Here are a series of images of
this remarkable object captured from locations in and around Melbourne, Australia.
Here are a series of images of this remarkable object captured from locations in and around Melbourne, Australia.
|Imaged on 2007 Jan 14 at 20:57 local time just a few minutes after sunset; the first view from the southern hemisphere. The inset shows a close up. It was not naked eye visible, but easy in 12x80 binoculars.|
|Digital image taken on Jan 22, from south of Frankston, Victoria. The striae in the curving tail are clearly defined. Awesome!|
|Film image taken on Jan 22; the higher resolution of film compared with my digital camera (4mp) allows more detail in the tail to be revealed.|
|Jan 23; noticeably fainter this night - still magnificent.|
|Jan 23; digital image by eyepiece projection through my 15cm f/4 Newtonian. The tail is split in two by a narrow dark lane.|
|Jan 25; Comet is fading and moonlight brightens the sky.|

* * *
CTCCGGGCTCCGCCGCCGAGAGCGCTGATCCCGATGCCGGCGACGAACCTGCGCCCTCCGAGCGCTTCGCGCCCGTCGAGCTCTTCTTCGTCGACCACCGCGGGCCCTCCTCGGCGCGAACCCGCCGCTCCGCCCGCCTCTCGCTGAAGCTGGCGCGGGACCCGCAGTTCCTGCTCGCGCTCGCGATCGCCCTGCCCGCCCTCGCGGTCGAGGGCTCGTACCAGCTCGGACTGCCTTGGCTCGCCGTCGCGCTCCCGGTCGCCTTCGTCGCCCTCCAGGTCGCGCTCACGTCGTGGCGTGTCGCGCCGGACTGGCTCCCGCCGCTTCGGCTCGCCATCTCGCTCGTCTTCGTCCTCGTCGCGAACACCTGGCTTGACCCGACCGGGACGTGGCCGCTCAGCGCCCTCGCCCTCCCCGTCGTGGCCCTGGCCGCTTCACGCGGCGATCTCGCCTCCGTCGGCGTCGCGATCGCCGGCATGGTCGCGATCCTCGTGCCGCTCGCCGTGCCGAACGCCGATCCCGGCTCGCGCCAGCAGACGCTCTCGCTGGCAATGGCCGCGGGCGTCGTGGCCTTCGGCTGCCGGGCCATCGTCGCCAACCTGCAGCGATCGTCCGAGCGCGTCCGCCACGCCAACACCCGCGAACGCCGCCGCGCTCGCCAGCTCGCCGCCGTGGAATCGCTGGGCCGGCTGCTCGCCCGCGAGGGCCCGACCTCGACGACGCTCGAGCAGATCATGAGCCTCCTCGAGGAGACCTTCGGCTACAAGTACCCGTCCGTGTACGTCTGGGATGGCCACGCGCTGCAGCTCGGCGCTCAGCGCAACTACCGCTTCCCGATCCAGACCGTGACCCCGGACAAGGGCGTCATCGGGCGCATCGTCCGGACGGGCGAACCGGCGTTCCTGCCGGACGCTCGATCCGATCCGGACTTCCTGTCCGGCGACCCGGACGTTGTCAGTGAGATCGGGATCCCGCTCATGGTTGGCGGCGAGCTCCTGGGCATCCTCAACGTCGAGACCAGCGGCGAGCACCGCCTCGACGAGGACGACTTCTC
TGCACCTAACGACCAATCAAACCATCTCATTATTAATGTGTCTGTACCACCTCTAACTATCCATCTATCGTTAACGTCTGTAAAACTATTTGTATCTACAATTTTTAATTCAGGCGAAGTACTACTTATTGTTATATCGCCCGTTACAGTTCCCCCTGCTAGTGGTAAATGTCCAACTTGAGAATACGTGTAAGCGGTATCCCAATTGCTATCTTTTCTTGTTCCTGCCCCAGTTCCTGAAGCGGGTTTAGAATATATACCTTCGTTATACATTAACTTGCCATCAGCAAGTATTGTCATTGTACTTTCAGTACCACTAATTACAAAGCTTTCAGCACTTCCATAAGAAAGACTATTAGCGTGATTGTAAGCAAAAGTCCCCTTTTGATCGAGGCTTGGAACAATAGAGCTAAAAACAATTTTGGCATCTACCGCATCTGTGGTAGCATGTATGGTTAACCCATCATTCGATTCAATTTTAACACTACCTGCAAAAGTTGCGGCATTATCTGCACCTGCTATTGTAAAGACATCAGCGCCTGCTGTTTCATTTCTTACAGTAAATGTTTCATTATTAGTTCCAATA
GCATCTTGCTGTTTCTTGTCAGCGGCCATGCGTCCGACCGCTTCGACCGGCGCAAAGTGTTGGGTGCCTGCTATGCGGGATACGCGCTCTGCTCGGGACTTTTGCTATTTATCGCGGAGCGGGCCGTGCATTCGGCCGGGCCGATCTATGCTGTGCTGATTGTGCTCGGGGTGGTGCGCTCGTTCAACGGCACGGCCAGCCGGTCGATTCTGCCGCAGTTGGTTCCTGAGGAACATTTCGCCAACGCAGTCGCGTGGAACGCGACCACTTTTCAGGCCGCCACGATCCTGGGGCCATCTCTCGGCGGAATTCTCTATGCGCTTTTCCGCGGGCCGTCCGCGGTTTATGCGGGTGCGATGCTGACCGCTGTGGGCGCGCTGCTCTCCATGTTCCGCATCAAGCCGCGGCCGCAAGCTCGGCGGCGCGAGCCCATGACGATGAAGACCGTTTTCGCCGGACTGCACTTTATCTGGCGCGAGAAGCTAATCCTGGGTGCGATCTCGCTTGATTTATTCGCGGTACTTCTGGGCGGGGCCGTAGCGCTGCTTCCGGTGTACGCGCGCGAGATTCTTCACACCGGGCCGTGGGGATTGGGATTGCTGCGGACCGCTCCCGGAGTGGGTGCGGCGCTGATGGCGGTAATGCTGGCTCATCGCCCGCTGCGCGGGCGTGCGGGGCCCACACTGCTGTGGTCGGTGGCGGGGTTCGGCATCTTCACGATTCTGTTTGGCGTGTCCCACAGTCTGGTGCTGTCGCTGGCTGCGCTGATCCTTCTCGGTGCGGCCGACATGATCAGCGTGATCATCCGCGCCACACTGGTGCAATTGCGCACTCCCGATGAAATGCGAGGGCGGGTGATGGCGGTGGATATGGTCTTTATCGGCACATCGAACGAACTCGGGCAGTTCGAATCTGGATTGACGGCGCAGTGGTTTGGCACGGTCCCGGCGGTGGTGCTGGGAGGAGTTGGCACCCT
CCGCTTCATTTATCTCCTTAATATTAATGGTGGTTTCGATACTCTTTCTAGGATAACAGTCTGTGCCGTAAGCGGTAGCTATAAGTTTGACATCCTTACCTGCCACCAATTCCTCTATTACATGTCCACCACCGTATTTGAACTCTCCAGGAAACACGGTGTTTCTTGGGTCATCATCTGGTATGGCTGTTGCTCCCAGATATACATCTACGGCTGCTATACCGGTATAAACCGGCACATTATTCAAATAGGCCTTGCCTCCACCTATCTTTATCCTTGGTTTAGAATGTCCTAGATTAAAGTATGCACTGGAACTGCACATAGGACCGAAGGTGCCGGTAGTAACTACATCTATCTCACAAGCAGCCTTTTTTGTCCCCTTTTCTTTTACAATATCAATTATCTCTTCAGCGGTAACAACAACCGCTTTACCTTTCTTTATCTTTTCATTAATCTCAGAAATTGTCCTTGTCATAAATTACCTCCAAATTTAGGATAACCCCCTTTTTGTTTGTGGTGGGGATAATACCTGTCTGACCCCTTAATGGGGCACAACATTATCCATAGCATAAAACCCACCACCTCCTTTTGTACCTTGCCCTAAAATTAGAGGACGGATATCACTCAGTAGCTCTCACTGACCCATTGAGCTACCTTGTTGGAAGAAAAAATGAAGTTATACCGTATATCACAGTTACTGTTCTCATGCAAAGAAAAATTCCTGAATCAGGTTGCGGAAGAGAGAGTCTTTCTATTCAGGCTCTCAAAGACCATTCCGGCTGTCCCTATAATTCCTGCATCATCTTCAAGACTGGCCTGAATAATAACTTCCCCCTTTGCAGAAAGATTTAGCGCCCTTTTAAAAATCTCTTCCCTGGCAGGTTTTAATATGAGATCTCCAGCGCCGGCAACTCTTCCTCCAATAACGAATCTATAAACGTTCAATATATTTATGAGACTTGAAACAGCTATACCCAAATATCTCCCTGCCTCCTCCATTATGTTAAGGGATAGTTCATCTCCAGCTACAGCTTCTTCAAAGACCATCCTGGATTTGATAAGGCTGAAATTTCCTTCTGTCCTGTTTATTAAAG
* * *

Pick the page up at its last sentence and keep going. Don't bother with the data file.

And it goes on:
|Jan 28; still an obvious naked eye object, but much less impressive because of moonlight; compare with images taken on the 22nd.|
|Jan 29; easily seen with naked eye in darkish SSW sky despite 10 day old Moon; tail 5 degrees long.|
|Imaged on the 12th February 2007, with the Large and Small Magellanic clouds above; 5min exposure through a 28mm lens at f/1.8. Comet was clearly visible to the naked eye - estimated magnitude +4.|
|A close up on the 12th February. The Comet's fantail was beautiful viewed through binoculars; 5min exposure through a 180mm lend at f/2.5.|
|A very wide angle view imaged on the 17th February; Comet was just visible to the naked eye. Here it is (bottom left) sharing stage with the Magellanic Clouds and Milky Way field from Scorpius to Canis Major; 30min exposure through a 16mm lens at f/2.8.|